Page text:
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Recently identified remains of USS Oklahoma casualties return home

Associated Press

CONCORD, N.H. — Nearly 75 years after sailor Edwin Hopkins died during the Japanese attack on Pearl Harbor, his remains were returned home to New Hampshire.

Navy Fireman 3rd Class Hopkins was one of 429 men who died when the ship they were on, the USS Oklahoma, sank after being hit by torpedoes Dec. 7, 1941. Thirty-two men were rescued, but 14 Marines and 415 sailors were killed. Many of them, including Hopkins, were buried as “unknowns” in a Hawaii cemetery.

The 19-year-old from Swanzey, New Hampshire, was tentatively identified through dental records a few years later. But it took until 2015 before a DNA match with a distant cousin provided a positive ID.

Another Oklahoma crewmember, Navy Seaman 2nd Class James N. Phipps, of Rainier, Oregon, was identified and buried with full military honors recently in Portland, Oregon.

The Oklahoma, moored at Ford Island, was hit by seven to nine torpedoes. The battleship rolled over in the harbor, trapping hundreds of men inside. No single vessel at Pearl Harbor, with the exception of the USS Arizona, suffered as many fatalities.

Hopkins’ remains arrived on a commercial plane Oct. 20 and were buried two days later at Woodland Cemetery in Keene next to his parents, Frank Hopkins Sr. and Alice Hopkins.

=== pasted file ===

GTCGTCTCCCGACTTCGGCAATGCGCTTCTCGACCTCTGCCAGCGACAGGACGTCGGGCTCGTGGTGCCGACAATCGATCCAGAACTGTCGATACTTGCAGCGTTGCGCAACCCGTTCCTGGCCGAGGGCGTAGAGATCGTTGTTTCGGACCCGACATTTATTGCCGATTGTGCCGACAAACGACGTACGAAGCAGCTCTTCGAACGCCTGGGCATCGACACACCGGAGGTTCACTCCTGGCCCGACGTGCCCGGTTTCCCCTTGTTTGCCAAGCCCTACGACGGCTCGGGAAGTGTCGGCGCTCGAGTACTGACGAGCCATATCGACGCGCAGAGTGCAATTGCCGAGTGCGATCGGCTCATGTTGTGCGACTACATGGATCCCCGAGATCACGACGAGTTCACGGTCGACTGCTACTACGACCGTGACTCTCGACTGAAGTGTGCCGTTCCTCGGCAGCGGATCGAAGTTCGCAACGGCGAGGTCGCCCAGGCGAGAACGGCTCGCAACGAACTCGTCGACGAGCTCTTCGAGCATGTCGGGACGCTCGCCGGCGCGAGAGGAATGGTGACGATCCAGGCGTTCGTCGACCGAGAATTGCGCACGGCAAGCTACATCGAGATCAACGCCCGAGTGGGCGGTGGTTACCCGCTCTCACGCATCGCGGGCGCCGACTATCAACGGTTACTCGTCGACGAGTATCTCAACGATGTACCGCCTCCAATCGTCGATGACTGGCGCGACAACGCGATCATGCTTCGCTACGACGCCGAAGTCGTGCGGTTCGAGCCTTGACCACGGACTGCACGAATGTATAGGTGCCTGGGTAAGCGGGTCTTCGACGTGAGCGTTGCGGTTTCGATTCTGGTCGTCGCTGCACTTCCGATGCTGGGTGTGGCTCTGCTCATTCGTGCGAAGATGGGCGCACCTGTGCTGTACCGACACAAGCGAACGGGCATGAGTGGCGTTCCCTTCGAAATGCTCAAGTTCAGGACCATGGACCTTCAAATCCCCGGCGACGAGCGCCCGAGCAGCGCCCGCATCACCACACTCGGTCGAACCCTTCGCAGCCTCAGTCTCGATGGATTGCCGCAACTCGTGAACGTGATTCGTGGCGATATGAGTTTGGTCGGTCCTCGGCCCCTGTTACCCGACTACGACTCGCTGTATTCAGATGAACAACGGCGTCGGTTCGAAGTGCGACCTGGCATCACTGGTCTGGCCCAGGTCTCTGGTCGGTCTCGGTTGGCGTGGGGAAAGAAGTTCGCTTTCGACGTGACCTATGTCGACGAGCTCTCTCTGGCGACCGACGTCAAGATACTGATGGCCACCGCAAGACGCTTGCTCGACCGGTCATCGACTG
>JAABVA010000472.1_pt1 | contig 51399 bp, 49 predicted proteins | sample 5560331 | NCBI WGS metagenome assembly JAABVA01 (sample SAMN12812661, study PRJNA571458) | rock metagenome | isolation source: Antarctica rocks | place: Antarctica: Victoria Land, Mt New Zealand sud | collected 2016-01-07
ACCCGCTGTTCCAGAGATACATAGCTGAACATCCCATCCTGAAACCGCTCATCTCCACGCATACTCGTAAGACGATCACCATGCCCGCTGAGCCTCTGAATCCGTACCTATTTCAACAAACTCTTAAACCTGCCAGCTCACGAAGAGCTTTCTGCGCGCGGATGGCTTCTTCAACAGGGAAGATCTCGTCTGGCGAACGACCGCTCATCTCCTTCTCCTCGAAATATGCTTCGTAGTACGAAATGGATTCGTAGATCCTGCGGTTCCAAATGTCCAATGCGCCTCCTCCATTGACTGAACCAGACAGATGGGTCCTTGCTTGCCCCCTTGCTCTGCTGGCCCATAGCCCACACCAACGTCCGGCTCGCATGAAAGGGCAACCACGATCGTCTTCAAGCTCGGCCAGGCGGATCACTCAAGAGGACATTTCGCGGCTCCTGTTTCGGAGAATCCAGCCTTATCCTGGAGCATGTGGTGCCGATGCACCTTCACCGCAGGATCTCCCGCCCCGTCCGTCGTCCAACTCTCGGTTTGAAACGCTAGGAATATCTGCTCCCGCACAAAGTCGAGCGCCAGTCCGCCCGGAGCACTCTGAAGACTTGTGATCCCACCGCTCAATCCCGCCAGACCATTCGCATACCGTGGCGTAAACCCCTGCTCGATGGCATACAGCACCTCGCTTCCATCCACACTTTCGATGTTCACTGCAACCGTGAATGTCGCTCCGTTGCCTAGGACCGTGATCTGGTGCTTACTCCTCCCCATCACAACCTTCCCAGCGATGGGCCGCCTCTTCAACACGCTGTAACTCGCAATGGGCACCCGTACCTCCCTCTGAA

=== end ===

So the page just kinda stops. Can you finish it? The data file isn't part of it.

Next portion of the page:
Faye Boore, a niece of Hopkins from Delaware, said the family was glad he finally made it home after trying for years to get the government to exhume and identify the body.

“My own goal through the whole thing was to bury him next to his parents,” Boore said. “I just felt he wasn’t resting in peace in an unmarked grave with several other people. I thought that he needed to be recognized. This is where he was from and who he was.”

Hopkin’s casket passed through the center of Keene on the way to the cemetery and under an arch created by the city’s fire trucks.

From December 1941 to June 1944, Navy personnel recovered the remains of the deceased Oklahoma crew, which were subsequently buried in the Halawa and Nuuanu cemeteries and later moved to the National Cemetery of the Pacific at Punchbowl Crater in Honolulu.

For Hopkins’ remains, the journey home started in 2008 when relatives were contacted by Ray Emory, a former sailor who had seen her uncle’s name on a World War II memorial in Washington, D.C. Emory, who survived the Pearl Harbor attack, had started researching those who were lost on the Oklahoma and found that 22 of them, including Hopkins, had been buried as unknowns.

The effort intensified last year when the Pentagon’s Defense POW/MIA Accounting Agency began digging up their remains because advances in forensic science and technology had made identification more feasible. The agency was able to identify Hopkins after getting a DNA sample from a distance cousin.

Of the 388 remains of Oklahoma crewmembers disinterred in 2015, about 30 have been identified, according to the agency.

For Boore and her relatives, the return of Hopkins is a chance to celebrate a life that ended far too early. Like so many teenagers of his generation, Hopkins quit high school in Keene to join the armed services. He had hoped to learn a trade and serve with his brother, Frank Jr., who ended up on the USS Hornet and USS Princeton — both of which were sunk by the Japanese.

Boore also said his repatriation honors a final wish of his parents, who “always thought he would come home.”

“This makes me so happy for my grandparents,” she said. “It’s almost like the circle is complete now.”

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